President Trump's absence for the second year in a row from the annual White House Correspondents' Dinner may end up being the least controversial thing about Saturday night's gathering of the White House press corps.
Chatter online among journalists and some in the administration's orbit after the event was full of criticism for comedian Michelle Wolf, who was the evening's headliner; criticism and soul-searching about the annual event itself; and an effort by former White House press secretary Sean Spicer to pressure the leadership of the White House Correspondents' Association into answering for Wolf's vulgar, personal jabs leveled primarily at the president and his inner circle.
The comedian spoke for roughly 20 minutes to a ballroom full of Washington's top journalists and political operatives. As the Washington Post's Paul Farhi wrote, Wolf's remarks "swerved from raunchy to downright nasty."
"She was particularly hard on the women associated with Trump," Farhi wrote, adding "several cracks about [White House press secretary] Sarah Huckabee Sanders landed poorly." (Courtesy of two of Farhi's colleagues at the Post, here's a list of Wolf's "harshest" jokes.) And Politico said Wolf's performance "was a risque and uneven routine at first met with laughs but often greeted by awkward silence."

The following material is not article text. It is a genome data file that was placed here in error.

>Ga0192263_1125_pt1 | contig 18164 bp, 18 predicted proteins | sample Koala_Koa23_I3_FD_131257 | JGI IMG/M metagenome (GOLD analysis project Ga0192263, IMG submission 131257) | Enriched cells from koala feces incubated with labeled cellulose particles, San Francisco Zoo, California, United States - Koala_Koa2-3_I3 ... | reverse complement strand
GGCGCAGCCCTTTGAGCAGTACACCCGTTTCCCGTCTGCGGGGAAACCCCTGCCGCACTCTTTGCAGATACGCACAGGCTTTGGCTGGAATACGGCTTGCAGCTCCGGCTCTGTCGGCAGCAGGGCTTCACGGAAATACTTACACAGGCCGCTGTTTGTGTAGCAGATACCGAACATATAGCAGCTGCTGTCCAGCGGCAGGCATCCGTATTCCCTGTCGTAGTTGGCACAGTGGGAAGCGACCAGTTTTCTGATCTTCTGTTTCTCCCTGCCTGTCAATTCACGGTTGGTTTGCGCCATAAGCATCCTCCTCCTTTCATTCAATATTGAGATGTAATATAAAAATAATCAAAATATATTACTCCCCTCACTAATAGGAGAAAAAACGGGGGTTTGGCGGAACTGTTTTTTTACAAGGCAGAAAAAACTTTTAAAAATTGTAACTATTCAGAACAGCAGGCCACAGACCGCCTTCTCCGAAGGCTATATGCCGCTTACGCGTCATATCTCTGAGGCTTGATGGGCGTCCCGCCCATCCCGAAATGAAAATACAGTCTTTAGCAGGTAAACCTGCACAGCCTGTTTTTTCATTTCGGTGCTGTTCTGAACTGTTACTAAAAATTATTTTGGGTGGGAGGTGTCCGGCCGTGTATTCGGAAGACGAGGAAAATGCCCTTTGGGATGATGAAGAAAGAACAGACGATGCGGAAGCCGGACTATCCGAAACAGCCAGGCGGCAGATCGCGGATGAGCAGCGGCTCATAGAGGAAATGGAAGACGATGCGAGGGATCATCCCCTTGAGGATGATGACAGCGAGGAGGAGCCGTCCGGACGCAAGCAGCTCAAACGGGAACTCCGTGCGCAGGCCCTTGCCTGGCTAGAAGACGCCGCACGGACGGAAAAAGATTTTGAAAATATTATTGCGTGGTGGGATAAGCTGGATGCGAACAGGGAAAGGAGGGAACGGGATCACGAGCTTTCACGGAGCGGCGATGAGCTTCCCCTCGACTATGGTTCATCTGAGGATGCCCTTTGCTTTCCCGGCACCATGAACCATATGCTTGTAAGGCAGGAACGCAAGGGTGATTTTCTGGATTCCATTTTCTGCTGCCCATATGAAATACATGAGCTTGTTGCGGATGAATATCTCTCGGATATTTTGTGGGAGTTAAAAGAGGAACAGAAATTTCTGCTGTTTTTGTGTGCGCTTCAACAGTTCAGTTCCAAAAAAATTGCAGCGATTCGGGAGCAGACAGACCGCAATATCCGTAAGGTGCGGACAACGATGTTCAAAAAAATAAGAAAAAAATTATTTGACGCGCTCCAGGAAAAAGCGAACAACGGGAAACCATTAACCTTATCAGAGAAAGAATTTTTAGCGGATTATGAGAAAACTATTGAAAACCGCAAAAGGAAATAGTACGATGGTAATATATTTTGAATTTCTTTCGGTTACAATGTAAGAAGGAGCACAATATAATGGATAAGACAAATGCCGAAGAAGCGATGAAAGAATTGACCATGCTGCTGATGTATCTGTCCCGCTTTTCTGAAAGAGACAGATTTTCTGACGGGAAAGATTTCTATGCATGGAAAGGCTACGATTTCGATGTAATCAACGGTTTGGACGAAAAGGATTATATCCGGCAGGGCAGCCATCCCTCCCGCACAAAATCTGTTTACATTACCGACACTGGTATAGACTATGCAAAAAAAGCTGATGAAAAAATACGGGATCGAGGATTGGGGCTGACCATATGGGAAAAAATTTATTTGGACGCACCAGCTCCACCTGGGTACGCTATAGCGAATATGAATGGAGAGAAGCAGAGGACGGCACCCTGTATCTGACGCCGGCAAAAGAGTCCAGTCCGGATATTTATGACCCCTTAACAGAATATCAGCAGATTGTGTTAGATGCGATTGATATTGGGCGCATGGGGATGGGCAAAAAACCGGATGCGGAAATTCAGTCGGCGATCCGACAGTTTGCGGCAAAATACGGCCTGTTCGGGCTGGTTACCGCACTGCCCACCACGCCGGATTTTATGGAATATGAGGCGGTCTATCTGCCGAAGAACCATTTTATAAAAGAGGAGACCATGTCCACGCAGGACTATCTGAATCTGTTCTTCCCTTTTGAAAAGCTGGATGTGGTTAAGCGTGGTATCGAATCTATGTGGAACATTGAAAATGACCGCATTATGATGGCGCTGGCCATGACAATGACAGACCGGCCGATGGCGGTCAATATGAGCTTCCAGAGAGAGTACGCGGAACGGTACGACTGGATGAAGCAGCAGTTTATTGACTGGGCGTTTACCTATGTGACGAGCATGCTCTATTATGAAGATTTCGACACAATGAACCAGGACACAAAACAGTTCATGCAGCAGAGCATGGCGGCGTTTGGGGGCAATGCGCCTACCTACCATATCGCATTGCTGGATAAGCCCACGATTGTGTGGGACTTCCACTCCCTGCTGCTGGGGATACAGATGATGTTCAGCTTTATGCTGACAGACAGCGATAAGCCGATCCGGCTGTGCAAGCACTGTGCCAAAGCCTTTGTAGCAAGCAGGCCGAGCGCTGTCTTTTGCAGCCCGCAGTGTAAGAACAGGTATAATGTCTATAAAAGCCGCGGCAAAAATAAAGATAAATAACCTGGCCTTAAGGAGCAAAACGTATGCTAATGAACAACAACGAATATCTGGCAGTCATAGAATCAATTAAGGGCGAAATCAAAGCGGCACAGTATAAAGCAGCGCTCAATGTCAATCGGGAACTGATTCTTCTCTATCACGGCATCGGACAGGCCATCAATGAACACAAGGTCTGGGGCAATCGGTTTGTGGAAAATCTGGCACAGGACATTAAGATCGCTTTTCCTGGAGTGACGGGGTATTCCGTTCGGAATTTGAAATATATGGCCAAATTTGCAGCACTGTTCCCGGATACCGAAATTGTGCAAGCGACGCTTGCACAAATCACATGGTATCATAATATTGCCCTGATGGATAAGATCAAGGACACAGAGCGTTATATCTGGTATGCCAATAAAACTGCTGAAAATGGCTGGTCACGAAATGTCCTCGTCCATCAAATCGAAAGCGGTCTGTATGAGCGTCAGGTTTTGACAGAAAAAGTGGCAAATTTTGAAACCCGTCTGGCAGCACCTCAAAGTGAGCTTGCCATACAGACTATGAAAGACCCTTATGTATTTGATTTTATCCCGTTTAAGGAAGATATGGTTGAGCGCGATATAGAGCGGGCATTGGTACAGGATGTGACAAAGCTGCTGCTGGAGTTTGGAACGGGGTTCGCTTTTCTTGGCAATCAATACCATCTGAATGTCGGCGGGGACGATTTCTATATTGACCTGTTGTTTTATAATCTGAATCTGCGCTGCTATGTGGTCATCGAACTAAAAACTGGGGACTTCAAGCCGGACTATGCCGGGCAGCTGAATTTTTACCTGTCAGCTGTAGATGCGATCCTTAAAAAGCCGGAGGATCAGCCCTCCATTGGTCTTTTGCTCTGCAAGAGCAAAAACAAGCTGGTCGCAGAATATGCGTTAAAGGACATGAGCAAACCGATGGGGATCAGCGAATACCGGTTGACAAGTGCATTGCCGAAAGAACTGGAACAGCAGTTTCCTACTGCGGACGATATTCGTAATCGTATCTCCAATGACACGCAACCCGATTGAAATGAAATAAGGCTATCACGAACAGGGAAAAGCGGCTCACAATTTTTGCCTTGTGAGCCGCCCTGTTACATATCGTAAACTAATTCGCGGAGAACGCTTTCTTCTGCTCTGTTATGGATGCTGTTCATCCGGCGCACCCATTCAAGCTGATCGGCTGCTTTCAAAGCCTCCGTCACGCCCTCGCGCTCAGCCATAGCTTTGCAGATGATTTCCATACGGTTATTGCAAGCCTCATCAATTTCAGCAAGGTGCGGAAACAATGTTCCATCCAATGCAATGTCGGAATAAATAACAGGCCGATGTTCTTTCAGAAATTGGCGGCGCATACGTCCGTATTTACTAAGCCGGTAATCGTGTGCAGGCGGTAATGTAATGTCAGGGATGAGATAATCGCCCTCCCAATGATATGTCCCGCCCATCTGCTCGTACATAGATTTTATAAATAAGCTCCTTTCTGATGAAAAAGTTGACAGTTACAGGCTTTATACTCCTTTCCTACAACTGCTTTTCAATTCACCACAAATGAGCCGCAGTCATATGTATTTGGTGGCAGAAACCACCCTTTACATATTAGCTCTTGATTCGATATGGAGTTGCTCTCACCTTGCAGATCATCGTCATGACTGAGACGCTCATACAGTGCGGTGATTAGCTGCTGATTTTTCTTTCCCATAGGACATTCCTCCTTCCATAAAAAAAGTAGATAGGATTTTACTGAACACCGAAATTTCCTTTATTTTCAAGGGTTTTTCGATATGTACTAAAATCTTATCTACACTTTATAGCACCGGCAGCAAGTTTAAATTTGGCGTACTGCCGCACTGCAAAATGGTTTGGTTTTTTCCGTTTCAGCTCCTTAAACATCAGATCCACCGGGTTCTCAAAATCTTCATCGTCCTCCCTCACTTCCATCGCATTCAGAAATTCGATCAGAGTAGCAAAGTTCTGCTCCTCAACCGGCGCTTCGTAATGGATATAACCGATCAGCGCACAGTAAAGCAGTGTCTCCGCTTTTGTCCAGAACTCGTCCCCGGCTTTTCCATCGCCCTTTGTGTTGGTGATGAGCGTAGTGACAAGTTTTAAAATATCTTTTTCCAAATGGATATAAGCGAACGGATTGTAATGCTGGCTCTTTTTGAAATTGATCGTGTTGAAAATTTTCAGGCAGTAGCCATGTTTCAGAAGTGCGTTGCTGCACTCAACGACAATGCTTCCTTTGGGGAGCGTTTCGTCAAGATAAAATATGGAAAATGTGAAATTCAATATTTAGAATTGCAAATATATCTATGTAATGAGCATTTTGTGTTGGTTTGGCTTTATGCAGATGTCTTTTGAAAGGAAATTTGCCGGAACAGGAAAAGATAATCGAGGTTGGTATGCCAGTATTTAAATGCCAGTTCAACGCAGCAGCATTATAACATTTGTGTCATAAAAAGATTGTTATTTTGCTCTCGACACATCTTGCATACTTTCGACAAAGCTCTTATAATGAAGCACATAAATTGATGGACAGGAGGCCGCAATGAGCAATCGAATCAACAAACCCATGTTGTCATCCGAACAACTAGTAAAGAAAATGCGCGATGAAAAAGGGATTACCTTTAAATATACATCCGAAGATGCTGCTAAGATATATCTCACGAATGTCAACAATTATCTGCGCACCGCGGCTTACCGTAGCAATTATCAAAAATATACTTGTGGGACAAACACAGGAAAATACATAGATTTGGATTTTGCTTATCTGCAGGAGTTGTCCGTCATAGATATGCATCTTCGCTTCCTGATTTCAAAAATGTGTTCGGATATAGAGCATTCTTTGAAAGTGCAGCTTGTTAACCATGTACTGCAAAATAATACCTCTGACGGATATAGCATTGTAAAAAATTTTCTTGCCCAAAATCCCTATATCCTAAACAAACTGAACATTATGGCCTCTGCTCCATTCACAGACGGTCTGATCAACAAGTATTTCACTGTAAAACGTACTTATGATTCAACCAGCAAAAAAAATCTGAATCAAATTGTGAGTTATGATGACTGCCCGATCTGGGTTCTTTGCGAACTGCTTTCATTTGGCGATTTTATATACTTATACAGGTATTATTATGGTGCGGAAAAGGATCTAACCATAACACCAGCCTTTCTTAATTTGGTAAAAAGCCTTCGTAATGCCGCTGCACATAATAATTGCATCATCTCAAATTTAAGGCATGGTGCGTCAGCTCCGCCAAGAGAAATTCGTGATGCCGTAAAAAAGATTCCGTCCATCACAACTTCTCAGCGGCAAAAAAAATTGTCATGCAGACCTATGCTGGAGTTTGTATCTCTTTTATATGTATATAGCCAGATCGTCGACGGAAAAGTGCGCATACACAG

The comedic routine laced with sexual innuendo and, at times, dominated by outright vulgarities was directed primarily at Republicans and conservatives — a fact not lost on those in the room who expressed their displeasure on Twitter afterward.
"My wife @mercedesschlapp and I walked out early from the wh correspondents dinner. Enough of elites mocking all of us," Matt Schlapp posted on Twitter just before 11 p.m. Schlapp is the chairman of the American Conservative Union and his wife, Mercedes, is part of the White House's communications team.
Former Trump chief of staff Reince Priebus called the night an "R/X rated spectacle that started poorly and ended up in the bottom of the canyon. Another victory for @realDonaldTrump for not attending and proving his point once again. The room was uncomfortable. Trump lovers and even a large number of Trump haters were pretty miserable."
Spicer's critique was more pointed. "Tonight's #WHCD was a disgrace," the former Trump spokesman said on Twitter.
On Sunday morning, Trump weighed in, tweeting that the dinner was "a very big, boring bust...the so-called comedian really 'bombed.' "
The criticism was joined by some well-known political journalists who sounded off both about Wolf's remarks and the nature of the event more broadly.